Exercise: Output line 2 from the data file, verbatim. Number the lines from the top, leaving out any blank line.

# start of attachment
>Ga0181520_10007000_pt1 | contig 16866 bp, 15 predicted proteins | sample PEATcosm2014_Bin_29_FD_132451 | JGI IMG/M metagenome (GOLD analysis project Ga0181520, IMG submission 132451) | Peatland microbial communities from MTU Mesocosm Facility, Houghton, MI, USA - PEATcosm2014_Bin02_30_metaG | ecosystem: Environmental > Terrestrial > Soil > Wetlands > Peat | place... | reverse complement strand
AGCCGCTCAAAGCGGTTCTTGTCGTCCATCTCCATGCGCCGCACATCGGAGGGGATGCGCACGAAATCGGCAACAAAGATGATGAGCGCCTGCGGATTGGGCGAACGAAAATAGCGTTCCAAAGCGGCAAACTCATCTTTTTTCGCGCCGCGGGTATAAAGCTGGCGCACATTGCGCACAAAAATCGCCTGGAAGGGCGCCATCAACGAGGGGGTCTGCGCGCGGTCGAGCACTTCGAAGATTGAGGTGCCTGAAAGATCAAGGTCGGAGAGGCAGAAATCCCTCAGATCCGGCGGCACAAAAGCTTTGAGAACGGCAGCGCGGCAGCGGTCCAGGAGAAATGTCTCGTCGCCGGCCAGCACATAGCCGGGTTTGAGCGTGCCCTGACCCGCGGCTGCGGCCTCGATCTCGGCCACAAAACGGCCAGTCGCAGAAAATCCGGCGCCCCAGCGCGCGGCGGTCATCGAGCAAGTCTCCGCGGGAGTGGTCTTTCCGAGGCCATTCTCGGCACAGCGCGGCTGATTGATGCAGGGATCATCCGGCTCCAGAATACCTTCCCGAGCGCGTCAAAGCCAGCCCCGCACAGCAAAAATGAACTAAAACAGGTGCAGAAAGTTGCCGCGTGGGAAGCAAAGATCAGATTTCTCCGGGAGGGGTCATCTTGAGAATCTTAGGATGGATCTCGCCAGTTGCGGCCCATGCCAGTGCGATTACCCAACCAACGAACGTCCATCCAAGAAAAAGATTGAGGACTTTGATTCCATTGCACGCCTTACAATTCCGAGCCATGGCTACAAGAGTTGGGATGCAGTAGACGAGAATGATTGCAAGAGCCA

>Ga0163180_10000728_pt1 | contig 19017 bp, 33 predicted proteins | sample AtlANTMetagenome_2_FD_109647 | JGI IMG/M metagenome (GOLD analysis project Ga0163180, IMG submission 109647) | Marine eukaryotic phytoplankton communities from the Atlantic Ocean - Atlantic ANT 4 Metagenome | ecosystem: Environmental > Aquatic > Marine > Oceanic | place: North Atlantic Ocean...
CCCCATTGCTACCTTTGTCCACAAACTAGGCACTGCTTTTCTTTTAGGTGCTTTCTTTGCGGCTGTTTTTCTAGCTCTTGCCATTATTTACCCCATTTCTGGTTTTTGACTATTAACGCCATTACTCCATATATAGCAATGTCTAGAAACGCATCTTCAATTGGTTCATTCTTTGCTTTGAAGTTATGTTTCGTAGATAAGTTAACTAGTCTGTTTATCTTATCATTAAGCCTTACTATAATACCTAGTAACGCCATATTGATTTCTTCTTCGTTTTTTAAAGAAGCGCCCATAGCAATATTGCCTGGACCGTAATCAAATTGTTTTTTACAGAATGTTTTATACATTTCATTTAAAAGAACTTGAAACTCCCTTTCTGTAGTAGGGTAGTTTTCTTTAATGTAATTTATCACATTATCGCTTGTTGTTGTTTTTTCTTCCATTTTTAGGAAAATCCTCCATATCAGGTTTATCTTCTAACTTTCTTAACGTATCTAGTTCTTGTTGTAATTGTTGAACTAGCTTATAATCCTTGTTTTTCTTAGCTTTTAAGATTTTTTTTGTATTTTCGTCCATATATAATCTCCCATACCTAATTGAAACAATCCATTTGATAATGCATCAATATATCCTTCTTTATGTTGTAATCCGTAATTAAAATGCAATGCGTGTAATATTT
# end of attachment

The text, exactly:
AGCCGCTCAAAGCGGTTCTTGTCGTCCATCTCCATGCGCCGCACATCGGAGGGGATGCGCACGAAATCGGCAACAAAGATGATGAGCGCCTGCGGATTGGGCGAACGAAAATAGCGTTCCAAAGCGGCAAACTCATCTTTTTTCGCGCCGCGGGTATAAAGCTGGCGCACATTGCGCACAAAAATCGCCTGGAAGGGCGCCATCAACGAGGGGGTCTGCGCGCGGTCGAGCACTTCGAAGATTGAGGTGCCTGAAAGATCAAGGTCGGAGAGGCAGAAATCCCTCAGATCCGGCGGCACAAAAGCTTTGAGAACGGCAGCGCGGCAGCGGTCCAGGAGAAATGTCTCGTCGCCGGCCAGCACATAGCCGGGTTTGAGCGTGCCCTGACCCGCGGCTGCGGCCTCGATCTCGGCCACAAAACGGCCAGTCGCAGAAAATCCGGCGCCCCAGCGCGCGGCGGTCATCGAGCAAGTCTCCGCGGGAGTGGTCTTTCCGAGGCCATTCTCGGCACAGCGCGGCTGATTGATGCAGGGATCATCCGGCTCCAGAATACCTTCCCGAGCGCGTCAAAGCCAGCCCCGCACAGCAAAAATGAACTAAAACAGGTGCAGAAAGTTGCCGCGTGGGAAGCAAAGATCAGATTTCTCCGGGAGGGGTCATCTTGAGAATCTTAGGATGGATCTCGCCAGTTGCGGCCCATGCCAGTGCGATTACCCAACCAACGAACGTCCATCCAAGAAAAAGATTGAGGACTTTGATTCCATTGCACGCCTTACAATTCCGAGCCATGGCTACAAGAGTTGGGATGCAGTAGACGAGAATGATTGCAAGAGCCA